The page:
“The NCIBT provides a unique opportunity, with its outstanding team of lead investigators at UC Davis and national network of engineers and clinician-scientists, to develop and validate a series of game-changing technologies, while expanding their use and impact through collaborative research, training and commercialization,” Tromberg said. “This effort could bring about significant improvements in patient outcomes, as well as improved access to life-saving surgical procedures.”
How it works
The center’s scientific focus is to integrate UC Davis’ expertise in iFLIM, iDOS and AI to create state-of-the-art optical imaging instruments for tissue characterization during surgical procedures and monitoring of blood flow in a variety of medical conditions.
“We are bringing these three technologies together to develop a new generation of fiber-based, scalable and easily deployable optical devices. They will interface with an analytical platform that will provide a surgeon or physician with instant information and analysis to guide clinical decision-making during the actual process,” Marcu said.
Both imaging technologies are noninvasive and measure fluctuations in light emanating from tissues — meaning how light is diffused or absorbed or emitted by the tissue or cells. IFLIM, developed by Marcu’s lab, uses light measurements through a hand-held, penlike diagnostic probe in an open or endoscopic procedure to determine the tissues’ molecular constituents. This information helps determine the prevalence of healthy versus altered tissue. IDOS, developed by Adjunct Professor of Biomedical Engineering at UC Davis Vivek Srinivasan, uses similar, light-based optical imaging that is able to penetrate the scalp and skull to determine brain blood flow.
This raw imaging data is then analyzed by deep learning algorithms, developed in Professor Jinyi Qi’s lab in biomedical engineering in collaboration with other experts in AI from CeDAR, to instantaneously provide information regarding tissue constituents, blood flow and metabolism.
The goal is to provide clinicians with imaging information, data analysis, easily interpretable image presentations and decision-making support in real time during an operation or patient monitoring. This information will then help guide the clinician toward choices that will improve patient outcomes. Clinical applications of this technology include identification of tissue types during open or intravascular surgery and the measurement of brain blood flow in the intensive care unit or clinic.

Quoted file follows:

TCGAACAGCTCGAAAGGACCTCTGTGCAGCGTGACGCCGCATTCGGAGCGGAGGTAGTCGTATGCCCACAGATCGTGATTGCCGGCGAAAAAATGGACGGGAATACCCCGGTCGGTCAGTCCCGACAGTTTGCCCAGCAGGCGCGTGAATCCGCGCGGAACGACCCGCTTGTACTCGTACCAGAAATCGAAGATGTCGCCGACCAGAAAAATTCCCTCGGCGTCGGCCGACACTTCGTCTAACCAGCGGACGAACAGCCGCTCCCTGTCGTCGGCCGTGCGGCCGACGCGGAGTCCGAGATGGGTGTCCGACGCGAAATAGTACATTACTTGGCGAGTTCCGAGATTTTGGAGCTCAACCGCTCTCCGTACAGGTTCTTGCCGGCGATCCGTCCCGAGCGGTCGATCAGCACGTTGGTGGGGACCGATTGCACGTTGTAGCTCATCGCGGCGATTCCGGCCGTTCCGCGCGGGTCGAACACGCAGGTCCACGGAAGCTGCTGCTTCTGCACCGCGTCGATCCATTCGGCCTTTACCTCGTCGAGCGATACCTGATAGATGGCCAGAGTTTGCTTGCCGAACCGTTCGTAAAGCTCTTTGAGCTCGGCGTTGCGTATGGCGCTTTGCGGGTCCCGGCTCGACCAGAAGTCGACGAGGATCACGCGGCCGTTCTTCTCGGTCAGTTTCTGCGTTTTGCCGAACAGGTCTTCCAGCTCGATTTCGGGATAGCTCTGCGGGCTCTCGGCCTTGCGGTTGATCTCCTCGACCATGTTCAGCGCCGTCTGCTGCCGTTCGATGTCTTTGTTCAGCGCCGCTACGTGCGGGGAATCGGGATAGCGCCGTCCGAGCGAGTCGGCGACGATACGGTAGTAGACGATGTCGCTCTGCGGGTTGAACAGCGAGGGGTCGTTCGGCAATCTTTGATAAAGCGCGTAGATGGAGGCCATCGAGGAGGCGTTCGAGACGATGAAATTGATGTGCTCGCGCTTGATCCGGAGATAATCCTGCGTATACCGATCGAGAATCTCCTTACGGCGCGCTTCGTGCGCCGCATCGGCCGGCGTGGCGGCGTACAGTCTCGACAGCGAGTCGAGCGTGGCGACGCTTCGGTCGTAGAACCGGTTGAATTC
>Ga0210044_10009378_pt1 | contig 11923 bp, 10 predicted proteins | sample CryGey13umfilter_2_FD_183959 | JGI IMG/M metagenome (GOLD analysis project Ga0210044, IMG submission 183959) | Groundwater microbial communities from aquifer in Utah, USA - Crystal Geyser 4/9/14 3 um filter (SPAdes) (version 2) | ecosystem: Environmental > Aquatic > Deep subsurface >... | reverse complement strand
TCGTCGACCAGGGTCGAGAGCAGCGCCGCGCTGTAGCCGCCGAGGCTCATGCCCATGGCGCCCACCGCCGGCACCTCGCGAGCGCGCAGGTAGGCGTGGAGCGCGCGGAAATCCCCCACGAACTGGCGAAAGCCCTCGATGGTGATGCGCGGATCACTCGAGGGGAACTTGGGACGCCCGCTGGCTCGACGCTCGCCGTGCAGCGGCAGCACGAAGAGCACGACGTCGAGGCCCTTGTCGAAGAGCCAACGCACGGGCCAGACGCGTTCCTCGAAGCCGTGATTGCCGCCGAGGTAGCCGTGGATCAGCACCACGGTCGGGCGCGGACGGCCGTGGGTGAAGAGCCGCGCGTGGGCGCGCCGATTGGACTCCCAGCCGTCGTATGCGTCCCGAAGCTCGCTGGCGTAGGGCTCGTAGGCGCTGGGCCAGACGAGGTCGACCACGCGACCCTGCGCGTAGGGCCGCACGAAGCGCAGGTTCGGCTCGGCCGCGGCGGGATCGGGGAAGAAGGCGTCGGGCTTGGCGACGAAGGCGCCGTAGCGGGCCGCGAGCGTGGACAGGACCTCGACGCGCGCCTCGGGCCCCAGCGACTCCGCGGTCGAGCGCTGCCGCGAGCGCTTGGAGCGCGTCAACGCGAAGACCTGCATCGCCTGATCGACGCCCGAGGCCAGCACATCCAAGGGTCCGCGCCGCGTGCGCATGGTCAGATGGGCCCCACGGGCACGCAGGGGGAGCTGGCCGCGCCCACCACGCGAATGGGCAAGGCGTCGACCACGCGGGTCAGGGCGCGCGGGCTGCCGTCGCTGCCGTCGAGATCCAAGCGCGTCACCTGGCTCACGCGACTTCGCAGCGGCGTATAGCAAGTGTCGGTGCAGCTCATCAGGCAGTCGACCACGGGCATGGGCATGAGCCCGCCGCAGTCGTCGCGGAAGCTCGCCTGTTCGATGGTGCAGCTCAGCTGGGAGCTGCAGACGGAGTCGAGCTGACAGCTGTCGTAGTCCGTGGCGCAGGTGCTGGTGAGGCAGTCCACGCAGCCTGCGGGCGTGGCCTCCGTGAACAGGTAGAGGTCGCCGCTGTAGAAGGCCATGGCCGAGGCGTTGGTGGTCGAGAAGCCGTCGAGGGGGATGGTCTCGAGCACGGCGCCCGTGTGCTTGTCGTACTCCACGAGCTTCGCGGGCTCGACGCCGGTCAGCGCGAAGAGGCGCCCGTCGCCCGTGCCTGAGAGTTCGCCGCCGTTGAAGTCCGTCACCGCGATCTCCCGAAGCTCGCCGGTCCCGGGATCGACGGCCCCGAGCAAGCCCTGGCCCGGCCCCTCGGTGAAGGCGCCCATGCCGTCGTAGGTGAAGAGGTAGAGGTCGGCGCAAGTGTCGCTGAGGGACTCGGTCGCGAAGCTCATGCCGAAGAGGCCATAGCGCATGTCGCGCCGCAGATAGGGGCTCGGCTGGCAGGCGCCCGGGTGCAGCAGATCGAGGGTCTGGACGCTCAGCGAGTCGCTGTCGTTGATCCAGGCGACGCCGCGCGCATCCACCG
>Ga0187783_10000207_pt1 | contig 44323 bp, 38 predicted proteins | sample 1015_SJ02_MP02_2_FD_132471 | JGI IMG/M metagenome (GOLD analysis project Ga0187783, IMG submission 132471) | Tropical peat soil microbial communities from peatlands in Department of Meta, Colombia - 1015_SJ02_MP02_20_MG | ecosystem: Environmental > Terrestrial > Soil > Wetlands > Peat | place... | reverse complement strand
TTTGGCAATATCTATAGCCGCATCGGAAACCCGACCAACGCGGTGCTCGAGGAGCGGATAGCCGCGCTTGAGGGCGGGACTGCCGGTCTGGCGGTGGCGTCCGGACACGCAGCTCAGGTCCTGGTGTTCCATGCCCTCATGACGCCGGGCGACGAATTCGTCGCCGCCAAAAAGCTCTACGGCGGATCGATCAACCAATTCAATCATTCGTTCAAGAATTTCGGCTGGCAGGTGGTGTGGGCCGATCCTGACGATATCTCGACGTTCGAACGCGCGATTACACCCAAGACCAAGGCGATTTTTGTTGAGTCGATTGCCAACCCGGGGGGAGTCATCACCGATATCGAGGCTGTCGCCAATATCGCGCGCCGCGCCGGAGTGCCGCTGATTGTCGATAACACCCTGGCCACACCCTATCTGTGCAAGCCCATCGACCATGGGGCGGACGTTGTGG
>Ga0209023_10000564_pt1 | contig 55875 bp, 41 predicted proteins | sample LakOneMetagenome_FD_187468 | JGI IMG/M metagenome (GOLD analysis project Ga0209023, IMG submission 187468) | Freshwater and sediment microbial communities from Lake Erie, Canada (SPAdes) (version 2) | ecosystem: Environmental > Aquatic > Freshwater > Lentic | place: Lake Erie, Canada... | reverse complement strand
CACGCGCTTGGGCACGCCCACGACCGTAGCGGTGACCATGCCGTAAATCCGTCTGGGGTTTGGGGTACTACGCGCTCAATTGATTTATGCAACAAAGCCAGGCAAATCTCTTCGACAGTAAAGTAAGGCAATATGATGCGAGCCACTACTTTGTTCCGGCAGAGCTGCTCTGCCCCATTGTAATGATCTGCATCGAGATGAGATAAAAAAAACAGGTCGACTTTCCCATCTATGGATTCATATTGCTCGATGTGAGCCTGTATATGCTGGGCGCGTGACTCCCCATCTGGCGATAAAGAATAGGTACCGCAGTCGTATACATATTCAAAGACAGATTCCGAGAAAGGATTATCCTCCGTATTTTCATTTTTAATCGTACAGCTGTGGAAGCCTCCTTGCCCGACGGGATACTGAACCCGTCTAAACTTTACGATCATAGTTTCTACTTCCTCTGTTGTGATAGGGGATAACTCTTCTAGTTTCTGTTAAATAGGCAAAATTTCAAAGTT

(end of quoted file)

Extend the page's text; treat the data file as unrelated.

“It is rewarding to see technologies developed in engineering labs go from bench to patient and, eventually through this center, from patient to population,” Marcu said, “and how engineering principles can provide pathways to create technologies and tools that can impact public health by improving patient outcomes.”
In addition to using machine-learning analysis to promote real-time decision-making, Marcu and the team are partnering with Professor Adyogan Ozcan of UCLA’s Department of Electrical and Computer Engineering to use AI to inform the holistic design of the optical instruments. AI will inform choices regarding the size, fidelity and sensitivity of the instrument to a tissue’s molecular features to optimize data collection and analysis.
Network of innovative, collaborative projects
Support of collaborative clinical projects that could benefit from NCIBT’s technology and expertise is an important aspect of NCIBT’s mission. To implement these projects, NCIBT’s leaders, with support from the UC Davis Office of Research, assembled a consortium of more than 60 research teams from throughout the country.
Initially, 12 clinical projects, led by principal investigators from 10 academic research institutions and two companies, will be conducted under the auspices of the center. Research projects include: definition of surgical margins of brain, breast, head and neck tumors; identification of tissue types during fetal repair of spina bifida or breast reconstruction after mastectomy; classification of types of retinal disease; guidance of intravascular procedures for coronary artery atherosclerosis; and measurement of brain blood flow during learning of new tasks, in Alzheimer’s disease, or after trauma or stroke. NCIBT will also disseminate technologies throughout the University of California’s network of medical schools.
Training and dissemination of education
Educating others in these technologies and providing training in the use of the tools that incorporate the center’s technological advancements are important components of the NCIBT’s mission, according to Harsh, who will lead the NCIBT’s training and dissemination efforts with Randy Carney, an assistant professor in biomedical engineering. The center will host education and training programs, a biophotonic-focused weeklong workshop at UC Davis, and lectures and demonstrations at national scientific and medical meetings for engineers and clinicians who want to learn to use this new technology.
“Operating at the interface of engineering and medicine, we will train engineers — whether graduate students, postdoctoral fellows, or faculty investigators — to use these technologies in their own tool development, and we will train physicians — whether medical residents, clinician-scientists, or physicians in practice — in the clinical use of the tools developed,” Harsh said. “We are optimistic that, ultimately, patients will benefit.”